We love a half-price hero here at Autocar. We also love ultra-rare ‘Unicorns’ – indeed both our recent stories on these subjects are among the most popular on our website in recent weeks. But I have just bought a half-priced hero that is also a unicorn: a 2014 Ford Fiesta. How can the UK’s best-selling car be a unicorn? Let me explain.
I originally budgeted around £8,000 to buy a new car to get to work in every day. I wanted a petrol, partly because I love petrol verve and dislike diesel rattle, but also because I suspect diesels will start to be taxed punitively. Un any case, my wife forbade another black-pumper in our fleet. And choosing petrol is so much easier now that there's a new generation of small, efficient turbocharged petrols out there.
I quickly triangulated towards the great-handling, great-looking Fiesta with its 1.0-litre three-cylinder Ecoboost engine. I’ve always liked Fords, but for some reason have never owned one. Time to fix that.
I began the familiar classifieds trawl; I’m a stickler for nice alloys, and concluded that the optional 17in ones enhance the car’s looks significantly. I was told that the most powerful 123bhp engine is the one to go for; I briefly toyed with the idea of a Zetec S, but they were all too boy-racer for me, and I feared my friends and colleagues would conclude I was having a mid-life crisis. I needed comfort and useful gadgets, so Titanium or Titanium X was my chosen route. Once narrowed, the precise spec and colour proved tricky to find, so I found myself drifting way above my budget.
And then I saw it: a 2014 Titanium X in silver with the right wheels – and just 7,200 miles on the clock. By rights, it should have done around three times that by now. Intrigued, I arranged a test drive. I found myself driving what felt like a brand new car. All cars get ‘tired’ over time – little tell-tale scratches on the dashboard and steering wheel et cetera.
This car has none of this; the only tiredness is some slight wrinkling on the side of the driver’s leather sports seat (see picture below). There is little evidence of the passenger seat being used much, and none that the back seats have ever been used at all. The paintwork is immaculate. It was used as a dealer demonstrator for a while, and then had a lady owner who drove it for a whole seven miles per day. It feels like new: it has been well looked after and is complete with full-service-history. I had my new car.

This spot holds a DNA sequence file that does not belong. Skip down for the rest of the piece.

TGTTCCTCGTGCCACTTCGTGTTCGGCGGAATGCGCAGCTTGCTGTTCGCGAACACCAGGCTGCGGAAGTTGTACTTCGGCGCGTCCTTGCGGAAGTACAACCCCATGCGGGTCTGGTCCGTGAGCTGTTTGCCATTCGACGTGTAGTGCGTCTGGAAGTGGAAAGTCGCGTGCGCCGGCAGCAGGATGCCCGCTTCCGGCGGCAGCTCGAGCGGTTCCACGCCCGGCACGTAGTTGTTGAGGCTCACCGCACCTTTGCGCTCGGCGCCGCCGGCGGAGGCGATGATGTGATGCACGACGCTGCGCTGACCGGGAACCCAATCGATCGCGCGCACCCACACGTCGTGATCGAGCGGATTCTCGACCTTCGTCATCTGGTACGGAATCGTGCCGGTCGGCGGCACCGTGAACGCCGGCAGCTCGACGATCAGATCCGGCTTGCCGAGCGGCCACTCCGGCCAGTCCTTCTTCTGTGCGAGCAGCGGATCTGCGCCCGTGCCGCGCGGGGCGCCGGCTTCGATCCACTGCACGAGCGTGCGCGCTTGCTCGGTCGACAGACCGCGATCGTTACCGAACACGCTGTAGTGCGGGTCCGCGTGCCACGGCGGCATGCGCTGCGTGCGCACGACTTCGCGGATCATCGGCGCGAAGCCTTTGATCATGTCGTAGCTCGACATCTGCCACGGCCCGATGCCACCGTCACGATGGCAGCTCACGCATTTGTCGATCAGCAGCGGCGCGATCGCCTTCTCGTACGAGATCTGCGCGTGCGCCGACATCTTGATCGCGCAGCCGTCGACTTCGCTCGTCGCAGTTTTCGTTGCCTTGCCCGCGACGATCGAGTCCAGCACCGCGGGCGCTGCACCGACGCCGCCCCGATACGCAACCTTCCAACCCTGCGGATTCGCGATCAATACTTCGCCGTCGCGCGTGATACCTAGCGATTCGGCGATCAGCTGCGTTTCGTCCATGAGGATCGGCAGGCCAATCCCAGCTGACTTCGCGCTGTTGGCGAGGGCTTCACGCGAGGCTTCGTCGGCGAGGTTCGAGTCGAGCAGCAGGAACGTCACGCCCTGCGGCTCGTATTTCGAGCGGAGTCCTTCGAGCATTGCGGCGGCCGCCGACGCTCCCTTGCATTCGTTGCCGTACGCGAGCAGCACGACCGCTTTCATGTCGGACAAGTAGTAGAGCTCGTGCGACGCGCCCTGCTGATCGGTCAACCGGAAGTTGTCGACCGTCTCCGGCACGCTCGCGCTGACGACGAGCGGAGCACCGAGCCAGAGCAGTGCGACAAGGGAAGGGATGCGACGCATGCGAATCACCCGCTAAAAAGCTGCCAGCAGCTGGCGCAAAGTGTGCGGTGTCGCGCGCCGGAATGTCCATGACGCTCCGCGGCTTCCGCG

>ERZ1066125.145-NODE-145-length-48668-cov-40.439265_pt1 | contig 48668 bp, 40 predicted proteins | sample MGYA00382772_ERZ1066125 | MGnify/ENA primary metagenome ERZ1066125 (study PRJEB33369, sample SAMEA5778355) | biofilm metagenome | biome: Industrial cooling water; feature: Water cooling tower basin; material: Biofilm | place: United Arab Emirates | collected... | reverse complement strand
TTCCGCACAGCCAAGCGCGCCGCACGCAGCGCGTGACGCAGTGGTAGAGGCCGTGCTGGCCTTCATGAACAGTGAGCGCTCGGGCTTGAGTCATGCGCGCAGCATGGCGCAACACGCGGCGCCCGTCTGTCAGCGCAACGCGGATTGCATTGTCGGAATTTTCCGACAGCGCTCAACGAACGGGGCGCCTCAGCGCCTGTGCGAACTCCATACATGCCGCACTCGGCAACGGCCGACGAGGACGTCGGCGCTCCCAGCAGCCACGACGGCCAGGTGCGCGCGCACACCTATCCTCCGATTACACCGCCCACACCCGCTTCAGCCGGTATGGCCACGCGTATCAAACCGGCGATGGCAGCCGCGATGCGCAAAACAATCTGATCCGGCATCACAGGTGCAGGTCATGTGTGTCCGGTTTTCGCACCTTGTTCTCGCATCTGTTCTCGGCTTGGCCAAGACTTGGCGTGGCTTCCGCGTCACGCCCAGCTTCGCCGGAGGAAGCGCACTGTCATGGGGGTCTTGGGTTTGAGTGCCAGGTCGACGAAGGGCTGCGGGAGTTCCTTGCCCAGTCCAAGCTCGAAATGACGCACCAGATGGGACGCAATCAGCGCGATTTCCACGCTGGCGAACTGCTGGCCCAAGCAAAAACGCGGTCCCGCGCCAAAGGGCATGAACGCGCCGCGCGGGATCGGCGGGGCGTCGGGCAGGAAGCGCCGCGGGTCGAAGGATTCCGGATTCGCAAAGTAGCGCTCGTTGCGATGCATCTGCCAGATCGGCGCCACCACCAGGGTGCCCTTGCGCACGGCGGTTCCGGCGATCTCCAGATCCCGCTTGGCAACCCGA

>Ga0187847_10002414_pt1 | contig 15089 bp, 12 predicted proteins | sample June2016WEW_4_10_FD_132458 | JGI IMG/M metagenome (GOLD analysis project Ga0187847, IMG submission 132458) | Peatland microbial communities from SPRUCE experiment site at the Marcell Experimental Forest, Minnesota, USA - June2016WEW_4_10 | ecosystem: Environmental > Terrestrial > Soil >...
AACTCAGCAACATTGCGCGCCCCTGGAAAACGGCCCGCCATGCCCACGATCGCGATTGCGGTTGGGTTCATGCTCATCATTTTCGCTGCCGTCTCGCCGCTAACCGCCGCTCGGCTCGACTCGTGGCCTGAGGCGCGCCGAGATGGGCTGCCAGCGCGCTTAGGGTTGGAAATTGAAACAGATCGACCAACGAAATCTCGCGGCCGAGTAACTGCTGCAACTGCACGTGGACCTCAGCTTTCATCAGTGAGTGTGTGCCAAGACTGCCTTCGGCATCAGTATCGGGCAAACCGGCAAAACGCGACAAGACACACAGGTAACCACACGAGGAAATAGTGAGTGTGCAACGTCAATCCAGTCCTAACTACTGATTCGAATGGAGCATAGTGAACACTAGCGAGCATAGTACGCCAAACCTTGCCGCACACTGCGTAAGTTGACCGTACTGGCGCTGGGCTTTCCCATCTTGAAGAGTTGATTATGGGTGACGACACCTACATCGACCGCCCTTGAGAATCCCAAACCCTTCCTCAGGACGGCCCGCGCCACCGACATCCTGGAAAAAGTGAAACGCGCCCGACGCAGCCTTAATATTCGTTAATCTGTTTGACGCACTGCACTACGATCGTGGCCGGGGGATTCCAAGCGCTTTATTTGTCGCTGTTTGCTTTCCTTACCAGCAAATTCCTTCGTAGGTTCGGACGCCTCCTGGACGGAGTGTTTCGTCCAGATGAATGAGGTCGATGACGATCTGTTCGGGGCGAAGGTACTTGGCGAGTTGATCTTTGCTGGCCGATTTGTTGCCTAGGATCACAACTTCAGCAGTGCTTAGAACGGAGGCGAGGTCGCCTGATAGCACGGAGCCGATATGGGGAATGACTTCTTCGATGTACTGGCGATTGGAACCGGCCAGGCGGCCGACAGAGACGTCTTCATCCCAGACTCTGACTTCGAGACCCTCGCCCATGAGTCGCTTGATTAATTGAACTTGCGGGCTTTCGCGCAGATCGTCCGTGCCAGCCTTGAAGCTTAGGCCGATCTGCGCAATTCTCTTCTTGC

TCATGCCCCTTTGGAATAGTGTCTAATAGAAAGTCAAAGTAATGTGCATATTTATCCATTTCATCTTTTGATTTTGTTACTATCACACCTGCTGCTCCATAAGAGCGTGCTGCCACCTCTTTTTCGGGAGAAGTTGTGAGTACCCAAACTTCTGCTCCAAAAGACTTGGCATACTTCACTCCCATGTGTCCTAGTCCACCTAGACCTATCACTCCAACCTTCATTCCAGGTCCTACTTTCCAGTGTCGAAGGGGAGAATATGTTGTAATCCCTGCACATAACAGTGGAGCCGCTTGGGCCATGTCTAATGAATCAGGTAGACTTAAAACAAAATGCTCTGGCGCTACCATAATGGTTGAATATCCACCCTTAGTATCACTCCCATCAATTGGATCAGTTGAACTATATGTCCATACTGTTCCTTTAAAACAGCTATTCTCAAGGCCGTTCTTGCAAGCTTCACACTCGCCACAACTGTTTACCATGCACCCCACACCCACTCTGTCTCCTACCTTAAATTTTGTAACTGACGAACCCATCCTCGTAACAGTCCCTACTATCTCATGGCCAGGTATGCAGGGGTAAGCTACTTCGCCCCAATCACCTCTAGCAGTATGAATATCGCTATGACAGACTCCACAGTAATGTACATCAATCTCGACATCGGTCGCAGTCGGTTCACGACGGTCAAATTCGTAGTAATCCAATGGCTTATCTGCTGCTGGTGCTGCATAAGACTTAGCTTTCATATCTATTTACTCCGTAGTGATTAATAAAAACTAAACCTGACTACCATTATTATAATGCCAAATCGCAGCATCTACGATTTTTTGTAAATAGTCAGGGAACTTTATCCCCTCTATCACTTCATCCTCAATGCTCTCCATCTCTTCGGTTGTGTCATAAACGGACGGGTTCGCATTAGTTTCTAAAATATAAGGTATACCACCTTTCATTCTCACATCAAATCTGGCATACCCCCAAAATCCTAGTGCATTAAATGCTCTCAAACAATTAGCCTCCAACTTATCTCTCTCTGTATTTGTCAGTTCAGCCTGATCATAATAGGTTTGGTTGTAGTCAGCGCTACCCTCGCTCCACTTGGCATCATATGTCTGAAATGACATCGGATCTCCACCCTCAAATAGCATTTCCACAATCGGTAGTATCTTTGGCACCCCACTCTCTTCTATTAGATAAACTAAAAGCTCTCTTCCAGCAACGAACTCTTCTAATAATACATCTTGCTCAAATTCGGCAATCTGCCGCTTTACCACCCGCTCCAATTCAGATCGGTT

It cost me £9,100; three years ago, when new, it would have been around £18,000. But I figured out the low mileage would be worth another couple of years of life down the road – I tend to keep cars for a long time - and registered with surprise that my eldest daughter will probably learn to drive in the car in five short years’ time, and my other one two years after that.
What’s it like? Delightful – it looks amazing, and drives even better; the little engine has real character, and the ride is comfortable, despite those alloys. My Fiesta got the thumbs up from our used car editor Alex Robbins, and even James Ruppert; he usually thinks that spending anything more than £500 on a car is excessive.
As a top-spec model, it has virtually everything I could conceivably want including a DAB radio, Bluetooth, parking sensors, keyless start and heated seats. It even has Essex numberplates, fittingly as it was developed there. The only thing it lacks is sat-nav, which would previously have been a deal-breaker; today, with the miracle of the Waze smartphone app, I doubt I would ever have used it even if had it been there.
In theory, I should get more than 50mpg out of it, but I’m currently managing only around 40mpg - the only disappointment so far. By chance, I shared a Ford Mondeo with the man who made it, Matthis Tonn, en route to the Autocar Awards the other week. He’s now chief engineer of the Fiesta ST, but previously was responsible for Fiesta production in Cologne. When I told him about my new car, with the air of a Bordeaux vintner he declared 2014 a “very good year”. I think he may be right.
Tom Evans is Senior Consulting Editor at Haymarket Media Group